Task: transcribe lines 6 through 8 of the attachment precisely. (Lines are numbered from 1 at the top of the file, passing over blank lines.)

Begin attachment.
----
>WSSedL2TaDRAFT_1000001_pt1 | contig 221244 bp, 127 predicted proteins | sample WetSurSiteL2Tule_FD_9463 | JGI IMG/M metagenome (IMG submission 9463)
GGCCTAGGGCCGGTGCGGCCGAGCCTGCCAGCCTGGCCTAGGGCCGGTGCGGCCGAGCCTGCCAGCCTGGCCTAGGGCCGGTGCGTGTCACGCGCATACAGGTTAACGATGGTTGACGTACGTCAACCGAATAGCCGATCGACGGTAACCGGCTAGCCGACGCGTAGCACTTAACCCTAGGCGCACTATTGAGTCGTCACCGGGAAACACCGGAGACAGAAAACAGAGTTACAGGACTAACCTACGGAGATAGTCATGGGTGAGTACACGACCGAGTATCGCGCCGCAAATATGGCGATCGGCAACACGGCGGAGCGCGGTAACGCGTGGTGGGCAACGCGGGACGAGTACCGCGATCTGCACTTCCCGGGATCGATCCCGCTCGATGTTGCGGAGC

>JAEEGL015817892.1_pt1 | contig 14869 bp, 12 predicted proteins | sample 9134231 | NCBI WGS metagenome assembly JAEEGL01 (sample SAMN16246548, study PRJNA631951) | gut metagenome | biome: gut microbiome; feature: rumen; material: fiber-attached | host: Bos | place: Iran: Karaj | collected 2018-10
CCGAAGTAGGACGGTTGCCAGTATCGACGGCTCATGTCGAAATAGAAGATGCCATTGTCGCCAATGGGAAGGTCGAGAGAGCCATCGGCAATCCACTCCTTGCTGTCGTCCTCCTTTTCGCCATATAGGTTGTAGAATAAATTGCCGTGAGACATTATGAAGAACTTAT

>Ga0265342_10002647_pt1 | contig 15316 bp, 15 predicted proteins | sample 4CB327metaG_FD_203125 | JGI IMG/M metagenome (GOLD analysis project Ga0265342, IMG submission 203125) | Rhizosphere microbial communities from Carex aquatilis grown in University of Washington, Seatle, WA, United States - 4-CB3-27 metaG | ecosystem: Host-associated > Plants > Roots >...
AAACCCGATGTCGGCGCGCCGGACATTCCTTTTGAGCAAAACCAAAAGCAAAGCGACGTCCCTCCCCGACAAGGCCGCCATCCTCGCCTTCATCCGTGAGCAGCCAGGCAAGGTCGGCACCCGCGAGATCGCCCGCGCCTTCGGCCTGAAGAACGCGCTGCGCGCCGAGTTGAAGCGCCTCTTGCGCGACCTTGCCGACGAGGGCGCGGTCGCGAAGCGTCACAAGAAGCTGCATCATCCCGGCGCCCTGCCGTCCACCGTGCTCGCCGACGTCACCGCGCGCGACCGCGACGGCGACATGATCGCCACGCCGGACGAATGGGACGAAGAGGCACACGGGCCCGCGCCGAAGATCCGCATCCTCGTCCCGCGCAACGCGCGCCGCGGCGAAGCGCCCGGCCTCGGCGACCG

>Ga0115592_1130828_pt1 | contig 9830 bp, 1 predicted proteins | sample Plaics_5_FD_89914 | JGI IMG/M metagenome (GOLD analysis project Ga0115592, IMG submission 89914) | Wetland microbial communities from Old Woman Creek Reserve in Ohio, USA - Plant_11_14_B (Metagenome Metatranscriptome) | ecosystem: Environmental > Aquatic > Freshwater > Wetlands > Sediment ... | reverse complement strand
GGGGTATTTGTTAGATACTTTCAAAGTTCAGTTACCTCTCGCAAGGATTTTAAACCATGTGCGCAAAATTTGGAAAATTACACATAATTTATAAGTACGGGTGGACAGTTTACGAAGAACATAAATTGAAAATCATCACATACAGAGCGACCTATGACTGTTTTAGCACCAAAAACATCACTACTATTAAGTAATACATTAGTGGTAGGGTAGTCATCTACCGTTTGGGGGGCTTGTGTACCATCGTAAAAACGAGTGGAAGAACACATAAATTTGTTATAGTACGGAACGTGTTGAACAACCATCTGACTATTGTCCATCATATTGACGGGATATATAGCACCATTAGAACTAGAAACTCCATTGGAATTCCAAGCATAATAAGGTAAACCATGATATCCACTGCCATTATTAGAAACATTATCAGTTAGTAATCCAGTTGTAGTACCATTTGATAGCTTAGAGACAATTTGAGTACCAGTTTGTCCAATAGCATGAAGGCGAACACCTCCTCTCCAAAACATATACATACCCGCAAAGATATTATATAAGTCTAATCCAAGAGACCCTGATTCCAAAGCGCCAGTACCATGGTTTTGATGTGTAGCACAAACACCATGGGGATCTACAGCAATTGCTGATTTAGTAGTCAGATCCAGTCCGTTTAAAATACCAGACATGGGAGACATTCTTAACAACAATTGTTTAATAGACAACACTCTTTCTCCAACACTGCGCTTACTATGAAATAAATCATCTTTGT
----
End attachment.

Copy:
AAACCCGATGTCGGCGCGCCGGACATTCCTTTTGAGCAAAACCAAAAGCAAAGCGACGTCCCTCCCCGACAAGGCCGCCATCCTCGCCTTCATCCGTGAGCAGCCAGGCAAGGTCGGCACCCGCGAGATCGCCCGCGCCTTCGGCCTGAAGAACGCGCTGCGCGCCGAGTTGAAGCGCCTCTTGCGCGACCTTGCCGACGAGGGCGCGGTCGCGAAGCGTCACAAGAAGCTGCATCATCCCGGCGCCCTGCCGTCCACCGTGCTCGCCGACGTCACCGCGCGCGACCGCGACGGCGACATGATCGCCACGCCGGACGAATGGGACGAAGAGGCACACGGGCCCGCGCCGAAGATCCGCATCCTCGTCCCGCGCAACGCGCGCCGCGGCGAAGCGCCCGGCCTCGGCGACCG

>Ga0115592_1130828_pt1 | contig 9830 bp, 1 predicted proteins | sample Plaics_5_FD_89914 | JGI IMG/M metagenome (GOLD analysis project Ga0115592, IMG submission 89914) | Wetland microbial communities from Old Woman Creek Reserve in Ohio, USA - Plant_11_14_B (Metagenome Metatranscriptome) | ecosystem: Environmental > Aquatic > Freshwater > Wetlands > Sediment ... | reverse complement strand
GGGGTATTTGTTAGATACTTTCAAAGTTCAGTTACCTCTCGCAAGGATTTTAAACCATGTGCGCAAAATTTGGAAAATTACACATAATTTATAAGTACGGGTGGACAGTTTACGAAGAACATAAATTGAAAATCATCACATACAGAGCGACCTATGACTGTTTTAGCACCAAAAACATCACTACTATTAAGTAATACATTAGTGGTAGGGTAGTCATCTACCGTTTGGGGGGCTTGTGTACCATCGTAAAAACGAGTGGAAGAACACATAAATTTGTTATAGTACGGAACGTGTTGAACAACCATCTGACTATTGTCCATCATATTGACGGGATATATAGCACCATTAGAACTAGAAACTCCATTGGAATTCCAAGCATAATAAGGTAAACCATGATATCCACTGCCATTATTAGAAACATTATCAGTTAGTAATCCAGTTGTAGTACCATTTGATAGCTTAGAGACAATTTGAGTACCAGTTTGTCCAATAGCATGAAGGCGAACACCTCCTCTCCAAAACATATACATACCCGCAAAGATATTATATAAGTCTAATCCAAGAGACCCTGATTCCAAAGCGCCAGTACCATGGTTTTGATGTGTAGCACAAACACCATGGGGATCTACAGCAATTGCTGATTTAGTAGTCAGATCCAGTCCGTTTAAAATACCAGACATGGGAGACATTCTTAACAACAATTGTTTAATAGACAACACTCTTTCTCCAACACTGCGCTTACTATGAAATAAATCATCTTTGT